(Source: Corbis via Daily Beast)
Federal appeals judge Richard Posner now admits his landmark 2007 ruling that allowed states to require photo ID for voters has damaged democracy. His decision isn’t being used by states to fight fraud. Rather, politicians are using it to suppress voting rights—and boy, he is sooooo very sorry about that.
Posner’s comments have angered the right because while Posner’s original decision set a precedent they loved, the boundaries of that precedent are still being debated in the courts and his new views could influence future rulings.
|If you want to protect your right to vote, your choices are buy a gun or let the world know.|
That’s why Washington Post conservative columnist Charles Lane savaged Posner suggesting that judicial ethics dictate he can’t express opinions—I’d take Lane’s objections more seriously if he had actually raised that objection anytime in the past two decades the judge’s other colorful personal opinions made headlines, like how selling babies might work better than government-regulated adoption, why marijuana should be legalized or Posner’s attack on Justice Scalia last year, in which he shredded Scalia’s book to prove he was a hypocrite. (Scalia response to Posner’s detailed arguments was to scram at a reporter that Posner was a liar.)
Lane also made an even more absurd attack on Posner by claiming that voter photo ID laws were legally sound in part because they have overwhelming support in public opinion polls. So by Lane’s logic, the High Court was wrong in Brown v. Board of Education and Loving v. Virginia because contemporary opinion polls showed equally large majorities in support of racial segregation and miscegenation.
Lane doesn’t even get the polling issue right. Clearly if a pollster simply asks “should a voter be required to produce photo identification” then support has exceeded 80 percent in some cases. However, when pollsters ask questions with more detail, support for “photo voter ID” laws slips to just over 50 percent.
Also, any claims of public support for voter ID laws were dashed in a Minnesota referendum last year that proved when voters hear the whole story, they will oppose photo voter ID. It all began when Republicans controlling the legislature couldn’t pass an ID bill over the Democratic governor’s veto, so they put it on the ballot.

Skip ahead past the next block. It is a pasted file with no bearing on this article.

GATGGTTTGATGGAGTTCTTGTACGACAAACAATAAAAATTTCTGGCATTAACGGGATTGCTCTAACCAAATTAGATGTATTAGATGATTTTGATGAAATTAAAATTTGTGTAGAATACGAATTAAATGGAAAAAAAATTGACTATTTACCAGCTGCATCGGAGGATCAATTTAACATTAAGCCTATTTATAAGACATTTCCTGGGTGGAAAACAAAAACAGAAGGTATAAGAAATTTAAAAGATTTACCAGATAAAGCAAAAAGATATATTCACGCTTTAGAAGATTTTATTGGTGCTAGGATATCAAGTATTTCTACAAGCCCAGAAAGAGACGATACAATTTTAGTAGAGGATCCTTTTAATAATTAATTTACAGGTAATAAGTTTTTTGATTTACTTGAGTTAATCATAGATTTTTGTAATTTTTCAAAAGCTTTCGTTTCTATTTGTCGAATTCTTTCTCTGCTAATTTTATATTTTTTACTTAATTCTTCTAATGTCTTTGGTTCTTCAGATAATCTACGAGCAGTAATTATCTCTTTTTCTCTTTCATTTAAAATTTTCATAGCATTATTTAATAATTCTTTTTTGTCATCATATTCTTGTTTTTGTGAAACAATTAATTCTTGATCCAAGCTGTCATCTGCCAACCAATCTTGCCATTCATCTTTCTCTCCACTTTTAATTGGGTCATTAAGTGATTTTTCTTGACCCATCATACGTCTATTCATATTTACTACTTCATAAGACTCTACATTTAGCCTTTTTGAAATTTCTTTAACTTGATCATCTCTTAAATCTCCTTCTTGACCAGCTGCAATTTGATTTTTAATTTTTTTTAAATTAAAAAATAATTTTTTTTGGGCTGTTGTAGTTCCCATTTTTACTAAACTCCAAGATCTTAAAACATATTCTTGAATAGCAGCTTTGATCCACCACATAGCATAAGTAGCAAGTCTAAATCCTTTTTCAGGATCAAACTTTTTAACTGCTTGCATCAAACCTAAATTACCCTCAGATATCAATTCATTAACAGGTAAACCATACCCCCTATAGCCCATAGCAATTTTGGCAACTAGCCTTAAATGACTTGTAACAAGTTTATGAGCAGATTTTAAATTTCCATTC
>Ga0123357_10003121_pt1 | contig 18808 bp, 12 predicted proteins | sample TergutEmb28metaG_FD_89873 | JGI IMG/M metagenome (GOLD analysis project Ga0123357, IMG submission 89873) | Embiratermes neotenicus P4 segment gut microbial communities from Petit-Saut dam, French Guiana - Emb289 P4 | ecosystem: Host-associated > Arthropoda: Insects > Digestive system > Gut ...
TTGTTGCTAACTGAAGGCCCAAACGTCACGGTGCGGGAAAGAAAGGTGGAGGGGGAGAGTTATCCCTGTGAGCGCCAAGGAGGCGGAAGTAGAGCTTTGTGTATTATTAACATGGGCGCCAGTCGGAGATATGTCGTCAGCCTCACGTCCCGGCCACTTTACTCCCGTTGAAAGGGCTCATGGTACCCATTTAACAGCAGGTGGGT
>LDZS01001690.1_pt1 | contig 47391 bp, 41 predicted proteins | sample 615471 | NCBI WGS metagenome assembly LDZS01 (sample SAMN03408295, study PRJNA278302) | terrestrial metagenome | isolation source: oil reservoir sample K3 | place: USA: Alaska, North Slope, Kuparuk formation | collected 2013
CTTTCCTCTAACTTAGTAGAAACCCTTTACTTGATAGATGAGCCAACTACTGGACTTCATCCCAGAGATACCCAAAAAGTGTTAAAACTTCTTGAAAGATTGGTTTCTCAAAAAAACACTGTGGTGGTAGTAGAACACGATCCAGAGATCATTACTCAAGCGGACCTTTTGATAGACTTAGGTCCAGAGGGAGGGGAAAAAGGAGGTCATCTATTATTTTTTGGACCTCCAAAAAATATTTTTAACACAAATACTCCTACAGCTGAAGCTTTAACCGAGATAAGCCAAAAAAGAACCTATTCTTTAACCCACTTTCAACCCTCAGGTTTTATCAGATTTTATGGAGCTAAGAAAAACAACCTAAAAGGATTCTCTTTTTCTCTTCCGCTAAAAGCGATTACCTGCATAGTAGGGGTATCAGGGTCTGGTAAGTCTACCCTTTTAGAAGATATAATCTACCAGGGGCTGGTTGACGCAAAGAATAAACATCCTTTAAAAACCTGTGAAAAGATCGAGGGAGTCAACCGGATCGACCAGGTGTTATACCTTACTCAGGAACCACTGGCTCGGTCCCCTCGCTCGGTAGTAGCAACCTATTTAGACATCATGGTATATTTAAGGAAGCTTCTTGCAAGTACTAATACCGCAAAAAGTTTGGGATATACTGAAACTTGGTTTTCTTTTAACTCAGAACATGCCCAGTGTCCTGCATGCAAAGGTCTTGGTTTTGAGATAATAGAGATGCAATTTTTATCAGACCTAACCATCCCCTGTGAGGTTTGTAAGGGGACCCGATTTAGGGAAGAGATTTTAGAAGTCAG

Early polling showed 80 percent of Minnesotans were in favor of adding photo voter ID to the state constitution. But when opponents got enough funding for an education campaign to show examples of how politicians used such laws to define who is actually allowed to vote, support dropped like a rock. On Election Day, nearly 54 percent of Minnesota voters rejected photo-voter ID laws, a 35 percent shift from the early polls.
Which gets us back to why Posner now says his ruling was so terribly wrong: as many have documented, the 2007 ruling has never been used by state politicians to fight fraud. Rather, because our Constitution doesn’t provide our citizens with an actual right to vote, Posner’s ruling allowed politicians to decide who deserves to have a vote.
Not that the politicians aren’t coy about what they are doing: GOP leaders in Pennsylvania and North Carolina openly bragged about how they want to kick Democrats, African-Americans and college students out of the voting booths.
More troubling is Texas: responding in court papers to the Department of Justice’s lawsuit that their election laws were discriminating against minorities, the Republicans controlling Texas admitted they are trying to discriminate but only against Democrats:
“[T]o increase the Republican Party’s electoral prospects at the expense of the Democrats….even if there are incidental effects on minority voters who support Democratic candidates.”
Texas could have added that, for over a 100 years, the Supreme Court has looked the other way when politicians write laws to ensure their reelection.
This stew of voting restrictions includes a North Carolina attempt to overturn a 1979 Supreme Court ruling allowing college students to vote on campus by banning the use of any college ID, even the ones issued to professors and staff. Or Kansas and Arizona, who plan to issue segregated ballots to anyone who used a federal form to register to vote to allow those individuals a vote in federal elections, but not state or local elections.
And Texas takes the cake yet again with a rule requiring exact name matches for photo IDs that will allow the state to charge poll taxes of up to $100 for proper documentation (depending how many forms you need to file) plus an eight week wait before you get your voting documents.
When a Texas judge used a driver’s license that included her maiden name, the restrictive new law forced her to cast a provisional ballot that likely won’t be counted. That case highlighted how officials admit that more than a third of Texas women might not be able to vote right away.
Still, it is not about limiting voting rights: most states have expanded the right to vote for gun owners by allowing hunting licenses and concealed weapons permits.
So if you want to protect your right to vote, your choices are buy a gun or take a cue from Judge Posner and Minnesota and let the world know.
Peter Lindstrom is a political consultant and researcher. He lives in Washington, D.C.